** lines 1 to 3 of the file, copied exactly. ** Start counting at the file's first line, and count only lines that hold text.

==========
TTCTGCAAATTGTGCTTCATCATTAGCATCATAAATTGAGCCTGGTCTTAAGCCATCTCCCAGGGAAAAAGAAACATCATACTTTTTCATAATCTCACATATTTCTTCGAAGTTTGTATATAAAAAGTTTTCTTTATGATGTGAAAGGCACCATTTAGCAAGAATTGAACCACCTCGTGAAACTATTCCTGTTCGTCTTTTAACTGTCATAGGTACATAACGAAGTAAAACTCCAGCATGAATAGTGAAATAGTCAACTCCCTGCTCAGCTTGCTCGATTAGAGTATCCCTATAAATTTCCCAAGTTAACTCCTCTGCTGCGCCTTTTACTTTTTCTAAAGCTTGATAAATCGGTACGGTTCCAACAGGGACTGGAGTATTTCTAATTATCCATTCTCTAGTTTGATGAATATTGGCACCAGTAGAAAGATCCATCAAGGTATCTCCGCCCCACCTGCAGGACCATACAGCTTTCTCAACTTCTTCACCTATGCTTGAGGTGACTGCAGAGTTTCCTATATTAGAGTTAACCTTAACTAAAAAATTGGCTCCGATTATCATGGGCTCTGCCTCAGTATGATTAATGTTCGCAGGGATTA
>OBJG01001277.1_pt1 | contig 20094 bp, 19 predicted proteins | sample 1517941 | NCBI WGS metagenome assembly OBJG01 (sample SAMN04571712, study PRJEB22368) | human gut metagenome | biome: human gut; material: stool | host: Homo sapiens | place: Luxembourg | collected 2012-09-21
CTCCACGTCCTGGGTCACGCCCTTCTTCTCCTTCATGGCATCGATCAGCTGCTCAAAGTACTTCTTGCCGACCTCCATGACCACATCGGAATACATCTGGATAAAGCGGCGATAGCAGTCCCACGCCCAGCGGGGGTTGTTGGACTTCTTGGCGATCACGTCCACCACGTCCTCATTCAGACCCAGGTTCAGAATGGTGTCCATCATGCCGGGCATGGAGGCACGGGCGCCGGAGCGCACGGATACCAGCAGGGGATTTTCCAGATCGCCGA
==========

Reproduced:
TTCTGCAAATTGTGCTTCATCATTAGCATCATAAATTGAGCCTGGTCTTAAGCCATCTCCCAGGGAAAAAGAAACATCATACTTTTTCATAATCTCACATATTTCTTCGAAGTTTGTATATAAAAAGTTTTCTTTATGATGTGAAAGGCACCATTTAGCAAGAATTGAACCACCTCGTGAAACTATTCCTGTTCGTCTTTTAACTGTCATAGGTACATAACGAAGTAAAACTCCAGCATGAATAGTGAAATAGTCAACTCCCTGCTCAGCTTGCTCGATTAGAGTATCCCTATAAATTTCCCAAGTTAACTCCTCTGCTGCGCCTTTTACTTTTTCTAAAGCTTGATAAATCGGTACGGTTCCAACAGGGACTGGAGTATTTCTAATTATCCATTCTCTAGTTTGATGAATATTGGCACCAGTAGAAAGATCCATCAAGGTATCTCCGCCCCACCTGCAGGACCATACAGCTTTCTCAACTTCTTCACCTATGCTTGAGGTGACTGCAGAGTTTCCTATATTAGAGTTAACCTTAACTAAAAAATTGGCTCCGATTATCATGGGCTCTGCCTCAGTATGATTAATGTTCGCAGGGATTA
>OBJG01001277.1_pt1 | contig 20094 bp, 19 predicted proteins | sample 1517941 | NCBI WGS metagenome assembly OBJG01 (sample SAMN04571712, study PRJEB22368) | human gut metagenome | biome: human gut; material: stool | host: Homo sapiens | place: Luxembourg | collected 2012-09-21
CTCCACGTCCTGGGTCACGCCCTTCTTCTCCTTCATGGCATCGATCAGCTGCTCAAAGTACTTCTTGCCGACCTCCATGACCACATCGGAATACATCTGGATAAAGCGGCGATAGCAGTCCCACGCCCAGCGGGGGTTGTTGGACTTCTTGGCGATCACGTCCACCACGTCCTCATTCAGACCCAGGTTCAGAATGGTGTCCATCATGCCGGGCATGGAGGCACGGGCGCCGGAGCGCACGGATACCAGCAGGGGATTTTCCAGATCGCCGA